The Westminster Government has placed great store in the value of data, citing the use of management information to demonstrate adherence to regulations and as a measure of teaching excellence.
Back in February, Wonkhe mooted a potential return of the idea of real-time data as a regulatory tool when flagging up an Office for Students consultation, expected imminently, on the data strategy the OfS might take in meeting its regulatory objectives.
Accuracy and speed
While I’m sure OfS will make its view clear, real-time data can suggest “instantaneous” – and the level of maturity of the data capability of the sector is just not high enough to deliver accurate data instantly. An alternative view is where data is processed fast enough for the purpose.
UCISA, as the expert community harnessing the power of digital to enable the transformation of teaching, learning and research in education, looks forward to responding to any OfS consultation request. We have a good understanding of higher education data structures, recognised by membership of the UCAS council and advisory bodies for HESA’s Data Landscape and Data Futures projects.
The state of the art
But either way, it’s not always that simple. Universities are underpinned by a plethora of business systems. The UK, with a few notable exceptions, has tended to adopt a best of breed approach, procuring what is perceived as the best system for the particular function. UCISA’s corporate information systems survey shows little change over the past ten years for the core business systems for finance and student records with dominant suppliers for both – but is that about to change?
Stability in the market does not necessarily imply satisfaction. Several institutions have carried out reviews of their student records systems or learning management systems with mixed results. With regard to the learning management systems (or VLEs), there is around a 50/50 split between those institutions that have stayed with the current provider and those that have moved. Reviews of student records systems, on the other hand, have up to now not resulted in a change of system but a re-implementation to align the software more closely with the student lifecycle.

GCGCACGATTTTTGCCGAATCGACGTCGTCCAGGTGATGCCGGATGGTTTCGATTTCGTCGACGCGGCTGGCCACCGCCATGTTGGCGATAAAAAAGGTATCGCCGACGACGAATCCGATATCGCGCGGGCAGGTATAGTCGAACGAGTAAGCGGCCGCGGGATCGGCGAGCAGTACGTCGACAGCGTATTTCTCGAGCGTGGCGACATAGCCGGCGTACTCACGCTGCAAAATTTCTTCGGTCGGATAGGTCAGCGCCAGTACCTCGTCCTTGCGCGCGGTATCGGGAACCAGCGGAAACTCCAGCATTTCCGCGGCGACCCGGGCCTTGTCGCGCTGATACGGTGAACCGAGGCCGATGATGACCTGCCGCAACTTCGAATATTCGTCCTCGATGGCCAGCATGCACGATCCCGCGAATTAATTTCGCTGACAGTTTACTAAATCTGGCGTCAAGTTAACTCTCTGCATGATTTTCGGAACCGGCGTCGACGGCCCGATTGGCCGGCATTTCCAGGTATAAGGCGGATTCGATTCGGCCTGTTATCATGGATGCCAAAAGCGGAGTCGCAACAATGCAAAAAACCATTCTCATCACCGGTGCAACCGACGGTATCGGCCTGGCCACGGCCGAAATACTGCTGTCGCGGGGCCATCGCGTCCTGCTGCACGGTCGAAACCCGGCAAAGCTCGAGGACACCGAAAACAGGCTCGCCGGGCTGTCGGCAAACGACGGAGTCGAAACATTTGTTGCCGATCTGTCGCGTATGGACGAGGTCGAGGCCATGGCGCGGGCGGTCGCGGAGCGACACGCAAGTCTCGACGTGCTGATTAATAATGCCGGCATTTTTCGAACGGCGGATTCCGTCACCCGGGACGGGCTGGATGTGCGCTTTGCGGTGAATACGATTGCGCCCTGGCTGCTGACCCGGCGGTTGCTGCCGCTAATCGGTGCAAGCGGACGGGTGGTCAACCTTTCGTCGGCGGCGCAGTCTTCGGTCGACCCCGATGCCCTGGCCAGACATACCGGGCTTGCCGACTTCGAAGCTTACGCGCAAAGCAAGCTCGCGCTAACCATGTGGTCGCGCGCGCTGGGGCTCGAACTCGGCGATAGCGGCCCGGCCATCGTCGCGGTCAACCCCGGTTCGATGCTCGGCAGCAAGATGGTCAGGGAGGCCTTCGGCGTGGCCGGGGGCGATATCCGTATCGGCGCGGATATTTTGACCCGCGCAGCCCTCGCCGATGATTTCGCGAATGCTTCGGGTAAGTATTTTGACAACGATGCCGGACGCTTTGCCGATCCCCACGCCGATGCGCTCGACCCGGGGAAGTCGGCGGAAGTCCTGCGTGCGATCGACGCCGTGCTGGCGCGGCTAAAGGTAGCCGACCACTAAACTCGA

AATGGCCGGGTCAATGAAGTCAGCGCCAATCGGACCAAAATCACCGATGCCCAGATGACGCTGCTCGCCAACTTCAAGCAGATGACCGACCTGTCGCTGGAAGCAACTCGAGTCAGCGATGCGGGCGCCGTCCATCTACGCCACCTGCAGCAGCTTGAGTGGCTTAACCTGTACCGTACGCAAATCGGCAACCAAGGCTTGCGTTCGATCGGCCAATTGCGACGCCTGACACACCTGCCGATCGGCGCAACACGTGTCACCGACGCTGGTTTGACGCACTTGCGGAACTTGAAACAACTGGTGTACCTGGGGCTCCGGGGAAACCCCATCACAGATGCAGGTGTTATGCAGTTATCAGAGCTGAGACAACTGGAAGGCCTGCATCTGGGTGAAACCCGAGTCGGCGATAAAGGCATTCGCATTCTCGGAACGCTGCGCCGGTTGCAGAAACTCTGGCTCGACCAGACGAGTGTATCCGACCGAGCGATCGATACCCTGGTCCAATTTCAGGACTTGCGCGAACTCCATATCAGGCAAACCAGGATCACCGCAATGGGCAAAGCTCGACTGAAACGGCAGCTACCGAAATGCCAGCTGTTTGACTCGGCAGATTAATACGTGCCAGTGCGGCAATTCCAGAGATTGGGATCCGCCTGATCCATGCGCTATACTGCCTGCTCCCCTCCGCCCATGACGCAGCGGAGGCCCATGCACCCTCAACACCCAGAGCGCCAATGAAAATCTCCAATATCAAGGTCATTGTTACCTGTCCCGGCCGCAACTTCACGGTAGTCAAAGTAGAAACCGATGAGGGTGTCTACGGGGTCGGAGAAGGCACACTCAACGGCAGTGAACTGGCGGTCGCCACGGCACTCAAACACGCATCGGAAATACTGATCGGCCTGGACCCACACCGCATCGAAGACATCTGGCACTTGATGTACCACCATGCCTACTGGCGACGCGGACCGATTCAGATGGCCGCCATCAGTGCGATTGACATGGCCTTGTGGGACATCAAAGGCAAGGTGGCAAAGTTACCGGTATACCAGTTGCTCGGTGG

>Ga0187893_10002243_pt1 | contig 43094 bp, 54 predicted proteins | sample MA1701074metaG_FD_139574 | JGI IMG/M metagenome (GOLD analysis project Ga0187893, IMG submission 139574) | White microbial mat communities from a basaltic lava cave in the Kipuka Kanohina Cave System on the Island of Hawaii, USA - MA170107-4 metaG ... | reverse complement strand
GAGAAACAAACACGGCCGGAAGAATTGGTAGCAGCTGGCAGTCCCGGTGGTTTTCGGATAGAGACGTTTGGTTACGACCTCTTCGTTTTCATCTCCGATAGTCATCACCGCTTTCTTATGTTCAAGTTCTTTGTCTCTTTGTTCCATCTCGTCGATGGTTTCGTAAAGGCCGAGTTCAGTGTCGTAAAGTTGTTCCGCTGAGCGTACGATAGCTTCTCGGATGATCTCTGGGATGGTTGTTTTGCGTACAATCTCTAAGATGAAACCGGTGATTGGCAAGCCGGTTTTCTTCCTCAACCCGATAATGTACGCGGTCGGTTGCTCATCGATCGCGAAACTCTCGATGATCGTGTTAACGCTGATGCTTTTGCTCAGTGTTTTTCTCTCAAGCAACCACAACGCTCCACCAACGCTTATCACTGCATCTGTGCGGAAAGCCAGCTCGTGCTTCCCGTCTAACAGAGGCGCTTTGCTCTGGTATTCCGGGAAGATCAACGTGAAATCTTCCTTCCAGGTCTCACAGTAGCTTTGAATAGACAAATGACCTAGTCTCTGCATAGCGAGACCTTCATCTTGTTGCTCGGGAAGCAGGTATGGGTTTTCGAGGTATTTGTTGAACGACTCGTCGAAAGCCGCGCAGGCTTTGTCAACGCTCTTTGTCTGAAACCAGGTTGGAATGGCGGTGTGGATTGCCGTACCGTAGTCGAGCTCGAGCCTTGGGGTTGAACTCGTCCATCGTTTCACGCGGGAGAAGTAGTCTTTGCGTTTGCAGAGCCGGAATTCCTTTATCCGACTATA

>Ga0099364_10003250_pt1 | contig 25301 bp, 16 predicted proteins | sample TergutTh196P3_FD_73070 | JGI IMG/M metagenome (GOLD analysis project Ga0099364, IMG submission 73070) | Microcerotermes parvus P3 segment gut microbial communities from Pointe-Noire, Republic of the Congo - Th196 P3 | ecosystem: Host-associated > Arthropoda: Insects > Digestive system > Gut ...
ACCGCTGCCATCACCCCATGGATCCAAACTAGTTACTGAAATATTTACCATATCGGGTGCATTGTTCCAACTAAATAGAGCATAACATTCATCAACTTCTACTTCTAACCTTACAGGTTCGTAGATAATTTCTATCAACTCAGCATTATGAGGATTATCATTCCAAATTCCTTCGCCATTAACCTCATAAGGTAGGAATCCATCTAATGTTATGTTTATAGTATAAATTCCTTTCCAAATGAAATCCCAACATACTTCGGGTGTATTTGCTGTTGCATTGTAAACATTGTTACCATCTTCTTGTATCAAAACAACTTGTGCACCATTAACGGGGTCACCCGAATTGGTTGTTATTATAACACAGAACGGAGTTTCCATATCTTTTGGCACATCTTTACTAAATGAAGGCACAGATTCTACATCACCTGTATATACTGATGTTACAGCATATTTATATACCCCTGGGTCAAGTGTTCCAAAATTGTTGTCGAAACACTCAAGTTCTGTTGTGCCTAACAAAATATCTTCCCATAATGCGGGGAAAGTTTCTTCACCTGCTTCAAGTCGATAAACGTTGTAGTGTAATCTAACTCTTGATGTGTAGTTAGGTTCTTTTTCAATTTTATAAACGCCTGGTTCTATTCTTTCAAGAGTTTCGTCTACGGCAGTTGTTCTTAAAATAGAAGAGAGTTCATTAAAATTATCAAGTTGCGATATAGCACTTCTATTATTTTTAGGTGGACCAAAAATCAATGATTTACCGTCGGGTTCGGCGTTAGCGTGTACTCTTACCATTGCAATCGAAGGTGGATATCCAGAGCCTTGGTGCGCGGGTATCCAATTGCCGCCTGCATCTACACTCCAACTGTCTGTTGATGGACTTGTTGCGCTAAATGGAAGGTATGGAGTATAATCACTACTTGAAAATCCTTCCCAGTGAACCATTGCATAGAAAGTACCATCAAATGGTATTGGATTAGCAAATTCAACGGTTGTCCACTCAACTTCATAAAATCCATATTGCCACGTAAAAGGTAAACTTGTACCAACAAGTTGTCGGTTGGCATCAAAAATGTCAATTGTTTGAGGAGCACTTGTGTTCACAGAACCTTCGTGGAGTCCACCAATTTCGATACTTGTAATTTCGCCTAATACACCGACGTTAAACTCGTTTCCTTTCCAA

A modular approach
In recent years there has been a trend to develop or procure modules to work with the key business systems. The focus has tended to be on areas such as taught postgraduate admissions where there has been a high level of competition and rewards are high.
However, the advent of greater competition for undergraduate students and a stronger emphasis on the student experience has resulted in more institutions investigating developing additional modules.
While some modules introduce new functionality, others replicate functionality that already exists in current systems but which the institution feels no longer meets their requirements. So the emphasis is still best of breed — but at a more granular level.
The cost of change
One of the primary reasons for the high level of stability is the fact that many systems are heavily embedded in the operations of the institution. The cost of change for the whole system is consequently high. This is reflected in the development of “add-on” modules where improved functionality will lead to a competitive advantage or will streamline processes and so enhance the student experience.
However, we are also starting to see institutions utilising two separate systems for aspects of the same functional area. Implementing change at a modular level is less costly and will deliver business benefits more rapidly. That said, integrating different systems and modules into a coherent business system is difficult but is an overhead that many institutions now realise is worth the value delivered.
Interoperability and reuse
The deployment of additional modules, or task specific applications, results in an added complexity when institutions are seeking to use the data for reporting, planning or measurement. Similarly, with the growth in the use of learner analytics we are seeing data being extracted from a wide range of systems — some of which were not designed to provide data feeds for other purposes.
Consequently, any new demand for data often places an additional burden on the institution needing to supply or use that data.
Opportunities for rationalisation exist and real-time data can be interpreted as where data is processed fast enough for the purpose so my real hope is that any consideration of real time data won’t be done in isolation. HESA’s Data Futures programme will offer more timely access to student data so OfS will clearly have been talking to HESA with regard to their anticipated data needs. If not, or if it is looking for something different, the words of the 2011 white paper “students at the heart of the system” about reducing the regulatory burden could ring rather hollow.